v^2 - 2u^2 = (v + u*sqrt(2))(v - sqrt(2))

Equation [3] has the obvious solution u = v = 1. To find other solutions,
we look at the related equation ("Pell's equation")

   v^2 - 2u^2 = +1                              [4]

With a little trial and error (there are also more sophisticated methods),
you will find that this equation has the solution u = 3, v = 2. This means
that we have:

   (3 + 2*sqrt(2)(3 - 2*sqrt(2)) = 1            [5]

Now, if (u,v) is any solution of [3] and we multiply by [5], we have

   (u + v*sqrt(2))(u - v*sqrt(2))(3 + 2sqrt(2)(3 - 2sqrt(2)) = -1

We can regroup the terms in this to obtain

   (u + v*sqrt(2))(3 + 2sqrt(2))(u - v*sqrt(2))(3 - 2sqrt(2)) = -1

We multiply together each pair of factors ...

   ((3u + 4v) + (2u + 3v)sqrt(2))*((3u + 4v) - (2u + 3v)*sqrt(2)) = -1

... and, writing u' = 3u + 4v, v' = 2u + 3v:

   (u' + v'*sqrt(2))(u' - v'*sqrt(2)) = -1
   (u')^2 - 2(v')^2 = -1                        [6]

This shows that (u',v') is another solution of the equation [3]; in other
words, starting with any solution (u,v) we can find another solution:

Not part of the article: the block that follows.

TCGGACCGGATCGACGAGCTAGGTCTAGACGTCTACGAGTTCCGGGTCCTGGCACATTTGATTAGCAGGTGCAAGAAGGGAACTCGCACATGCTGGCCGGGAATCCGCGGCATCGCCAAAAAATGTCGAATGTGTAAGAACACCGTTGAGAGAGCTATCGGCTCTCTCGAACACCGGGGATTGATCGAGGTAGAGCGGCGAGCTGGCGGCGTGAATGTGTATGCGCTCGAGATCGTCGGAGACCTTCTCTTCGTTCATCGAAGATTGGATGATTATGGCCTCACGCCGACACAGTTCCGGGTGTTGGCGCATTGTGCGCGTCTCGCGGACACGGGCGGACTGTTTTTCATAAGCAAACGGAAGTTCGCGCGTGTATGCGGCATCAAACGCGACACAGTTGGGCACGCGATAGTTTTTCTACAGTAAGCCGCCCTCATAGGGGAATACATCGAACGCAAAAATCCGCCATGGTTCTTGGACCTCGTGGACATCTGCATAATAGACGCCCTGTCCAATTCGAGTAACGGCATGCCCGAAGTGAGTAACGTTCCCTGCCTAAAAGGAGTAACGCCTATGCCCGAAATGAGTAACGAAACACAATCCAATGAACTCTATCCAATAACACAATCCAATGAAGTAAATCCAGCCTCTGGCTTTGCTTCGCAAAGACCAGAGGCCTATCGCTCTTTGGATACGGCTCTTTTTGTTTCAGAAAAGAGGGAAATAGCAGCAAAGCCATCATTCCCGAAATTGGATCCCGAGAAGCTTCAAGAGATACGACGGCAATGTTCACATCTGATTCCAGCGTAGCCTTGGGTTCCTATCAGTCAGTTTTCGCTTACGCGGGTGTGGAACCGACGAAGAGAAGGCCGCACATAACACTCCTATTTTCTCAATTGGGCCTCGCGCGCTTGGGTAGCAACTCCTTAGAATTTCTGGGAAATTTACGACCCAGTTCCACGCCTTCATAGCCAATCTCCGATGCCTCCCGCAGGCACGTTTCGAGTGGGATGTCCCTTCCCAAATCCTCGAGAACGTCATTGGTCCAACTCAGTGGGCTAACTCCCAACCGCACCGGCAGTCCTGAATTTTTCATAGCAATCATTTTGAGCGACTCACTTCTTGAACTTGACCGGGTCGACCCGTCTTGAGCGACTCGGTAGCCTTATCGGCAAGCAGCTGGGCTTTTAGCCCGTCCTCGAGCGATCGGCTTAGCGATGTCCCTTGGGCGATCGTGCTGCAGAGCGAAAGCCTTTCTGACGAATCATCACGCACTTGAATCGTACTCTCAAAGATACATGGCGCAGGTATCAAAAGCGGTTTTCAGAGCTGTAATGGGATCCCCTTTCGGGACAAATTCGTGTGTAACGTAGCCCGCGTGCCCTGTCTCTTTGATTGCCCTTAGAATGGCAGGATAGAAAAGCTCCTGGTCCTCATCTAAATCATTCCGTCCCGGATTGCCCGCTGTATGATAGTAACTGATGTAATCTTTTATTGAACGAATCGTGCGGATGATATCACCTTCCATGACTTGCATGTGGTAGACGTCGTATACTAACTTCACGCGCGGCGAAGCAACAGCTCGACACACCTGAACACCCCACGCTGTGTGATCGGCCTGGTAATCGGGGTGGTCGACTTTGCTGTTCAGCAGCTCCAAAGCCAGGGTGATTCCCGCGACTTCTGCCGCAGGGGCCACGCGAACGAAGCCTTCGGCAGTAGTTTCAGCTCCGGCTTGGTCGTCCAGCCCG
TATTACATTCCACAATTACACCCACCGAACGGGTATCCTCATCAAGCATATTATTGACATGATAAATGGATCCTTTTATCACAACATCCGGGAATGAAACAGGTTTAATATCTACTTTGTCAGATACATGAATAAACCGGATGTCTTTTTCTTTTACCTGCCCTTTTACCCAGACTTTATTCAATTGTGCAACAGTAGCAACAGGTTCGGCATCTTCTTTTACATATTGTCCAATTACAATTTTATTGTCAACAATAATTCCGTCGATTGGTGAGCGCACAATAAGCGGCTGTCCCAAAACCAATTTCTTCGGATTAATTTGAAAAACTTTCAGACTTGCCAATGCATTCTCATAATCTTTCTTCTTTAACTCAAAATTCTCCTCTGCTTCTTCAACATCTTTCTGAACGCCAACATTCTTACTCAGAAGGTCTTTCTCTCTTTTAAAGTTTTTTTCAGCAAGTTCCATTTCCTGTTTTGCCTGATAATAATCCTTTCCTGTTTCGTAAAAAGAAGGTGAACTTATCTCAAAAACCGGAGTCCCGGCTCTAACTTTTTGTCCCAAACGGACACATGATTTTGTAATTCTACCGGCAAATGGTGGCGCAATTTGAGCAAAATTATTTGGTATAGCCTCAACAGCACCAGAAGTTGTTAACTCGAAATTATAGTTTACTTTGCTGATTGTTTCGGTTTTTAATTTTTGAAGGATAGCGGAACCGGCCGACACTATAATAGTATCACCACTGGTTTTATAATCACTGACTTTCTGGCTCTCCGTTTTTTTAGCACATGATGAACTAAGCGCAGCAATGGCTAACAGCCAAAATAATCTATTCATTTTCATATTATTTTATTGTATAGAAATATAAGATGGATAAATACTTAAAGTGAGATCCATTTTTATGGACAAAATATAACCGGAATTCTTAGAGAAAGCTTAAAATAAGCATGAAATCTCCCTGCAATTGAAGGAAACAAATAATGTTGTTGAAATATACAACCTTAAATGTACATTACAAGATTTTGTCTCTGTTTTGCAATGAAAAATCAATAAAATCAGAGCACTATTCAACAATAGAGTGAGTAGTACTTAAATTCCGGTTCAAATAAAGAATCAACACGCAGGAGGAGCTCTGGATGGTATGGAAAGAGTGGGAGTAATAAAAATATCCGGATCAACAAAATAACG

(u' = 3u + 4v, v' = 2u + 3v)

For example, starting with the obvious solution (1,1), we get:

      v |   u
      1 |   1
      7 |   5
     41 |  29
    239 | 169

It is possible to prove that this procedure will give you all solutions,
but this involves much deeper stuff.

To get the answer to the original problem, you must retrieve m and n using
the equations [2]. This means that you must only consider the solutions
where u and v are both odd, but it is not difficult to show that all
solutions will satisfy this condition.

The first solutions in (n,m) are:

   0,0      a trivial case

   2,3      we have indeed 1 + 2 + 3 = 2(1 + 2)


I will let you find the next one, i.e., to satisfy the condition
20 < m < 500.

Please feel free to write back if you require further assistance.

- Doctor Jacques, The Math Forum 

Date: 09/30/2010 at 17:11:27
From: Kevin
Subject: Thank you (1+2+3+4+5... more than 20, less than 500...)


Thanks for your help! I finally slogged through it on my own and came up
with an answer I can defend.

I appreciate all your advice and counsel; I may call on you again some

Your website is terrific!

Associated Topics:
High School Polynomials
High School Puzzles
Middle School Puzzles
Middle School Word Problems